Bombardier Inc (TSX:BBD) has been on a solid run in the markets this year. After falling more than 60% late last year, the stock has recovered admirably, sitting at $2.7 as of this writing.
Bombardier is a company with a long and storied history. Founded 76 years ago, it grew from a small snowmobile company to a global plane and train empire.
During the 2000 crash, however, the company ran into financial difficulties due to problems in its financial services business (which it later sold). Shortly after, Bombardier divested from its defence contracting assets, which helped its balance sheet, but resulted in major revenue loss. Much later, the company experienced massive cost overruns on its C Series Jet, which it later had to sell to Airbus on somewhat unfavourable terms.
Now, however, the transportation giant seems to be making all the right moves. After recently returning to profitability and slashing costs dramatically, Bombardier is being rewarded in the markets. But can the company keep up the momentum? First, let’s take a look at those year-to-date returns.
As of this writing, Bombardier shares traded at $2.7, up 26% from the $2.13 they started the year at. That’s a great start to the year. However, like most TSX stocks, Bombardier took a huge tumble in October, November and December. As a result, the stock’s current price only brings it back to where it was around November 8. However, it’s worth noting that Bombardier is up more than the TSX average early in 2019.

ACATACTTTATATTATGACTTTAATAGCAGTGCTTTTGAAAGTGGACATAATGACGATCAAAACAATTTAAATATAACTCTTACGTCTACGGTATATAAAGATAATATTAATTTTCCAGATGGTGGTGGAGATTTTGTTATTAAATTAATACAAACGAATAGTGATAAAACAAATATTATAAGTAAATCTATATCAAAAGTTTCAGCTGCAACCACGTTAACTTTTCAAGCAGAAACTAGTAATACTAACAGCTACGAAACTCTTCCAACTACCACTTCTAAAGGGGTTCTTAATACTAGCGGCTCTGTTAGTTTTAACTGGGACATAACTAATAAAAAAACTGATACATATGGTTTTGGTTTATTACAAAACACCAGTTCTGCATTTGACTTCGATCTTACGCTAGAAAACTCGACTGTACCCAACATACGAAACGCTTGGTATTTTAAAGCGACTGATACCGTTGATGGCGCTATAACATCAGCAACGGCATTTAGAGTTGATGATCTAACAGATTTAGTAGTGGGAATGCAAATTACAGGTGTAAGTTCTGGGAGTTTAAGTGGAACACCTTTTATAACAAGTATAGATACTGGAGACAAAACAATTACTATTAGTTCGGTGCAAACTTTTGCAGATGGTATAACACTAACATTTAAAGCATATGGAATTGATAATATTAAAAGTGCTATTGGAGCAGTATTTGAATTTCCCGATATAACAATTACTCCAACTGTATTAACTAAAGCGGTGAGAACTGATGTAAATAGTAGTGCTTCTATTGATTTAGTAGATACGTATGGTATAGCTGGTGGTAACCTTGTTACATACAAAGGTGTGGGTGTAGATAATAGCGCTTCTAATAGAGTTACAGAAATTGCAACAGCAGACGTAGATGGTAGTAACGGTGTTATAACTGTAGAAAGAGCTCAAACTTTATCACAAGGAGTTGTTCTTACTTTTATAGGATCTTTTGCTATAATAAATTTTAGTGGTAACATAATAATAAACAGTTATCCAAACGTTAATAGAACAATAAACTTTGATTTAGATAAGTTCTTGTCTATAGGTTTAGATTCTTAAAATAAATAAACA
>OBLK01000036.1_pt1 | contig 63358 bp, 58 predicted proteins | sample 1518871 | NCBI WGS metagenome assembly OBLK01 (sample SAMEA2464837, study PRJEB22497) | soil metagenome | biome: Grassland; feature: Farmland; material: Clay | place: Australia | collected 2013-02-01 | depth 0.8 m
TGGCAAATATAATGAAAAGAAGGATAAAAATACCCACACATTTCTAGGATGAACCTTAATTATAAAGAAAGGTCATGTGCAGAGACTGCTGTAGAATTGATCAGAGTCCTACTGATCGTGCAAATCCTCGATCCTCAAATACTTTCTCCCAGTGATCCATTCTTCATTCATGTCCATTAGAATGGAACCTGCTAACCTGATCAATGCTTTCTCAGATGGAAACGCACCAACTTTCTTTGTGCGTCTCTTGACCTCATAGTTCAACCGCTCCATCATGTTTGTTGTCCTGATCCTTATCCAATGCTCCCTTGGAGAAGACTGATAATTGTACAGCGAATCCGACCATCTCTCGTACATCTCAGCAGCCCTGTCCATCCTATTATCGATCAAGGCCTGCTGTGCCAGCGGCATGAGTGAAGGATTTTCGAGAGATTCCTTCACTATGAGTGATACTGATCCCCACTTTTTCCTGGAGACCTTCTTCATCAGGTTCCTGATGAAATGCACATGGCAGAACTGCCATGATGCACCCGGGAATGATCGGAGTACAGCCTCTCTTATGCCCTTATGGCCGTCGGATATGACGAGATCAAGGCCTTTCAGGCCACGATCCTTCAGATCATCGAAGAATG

Improving investor sentiment toward Bombardier seems to be driven at least somewhat by fundamentals. In its most recent quarter, the company earned $2.3 billion in revenue and $55 million in profit. The profit figure was up from a loss in the same quarter a year before. Turning to the balance sheet, the company does have a fair amount of debt (about $9 billion worth), but it has a lot of cash on hand, too (approximately $3 billion worth).
On a less favourable note, Bombardier’s profit margin is razor thin, which means that without more cost-cutting, it can swing back to a loss in a heartbeat. However, it’s encouraging to see that most of the company’s metrics are improved from past quarters.
While it’s encouraging to see Bombardier turning profits again, it’s not exactly clear that the company is in great shape. As mentioned earlier, the company runs razor-thin margins and could easily swing back to running losses. The big question is whether the company’s cost-cutting efforts and revenue growth initiatives will be enough to power growth into the future. Assuming they do, then this stock could continue its climb all through this year and possibly even into the next. As for now, we’ll just have to wait and see.
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Fool contributor Andrew Button has no position in any of the stocks mentioned.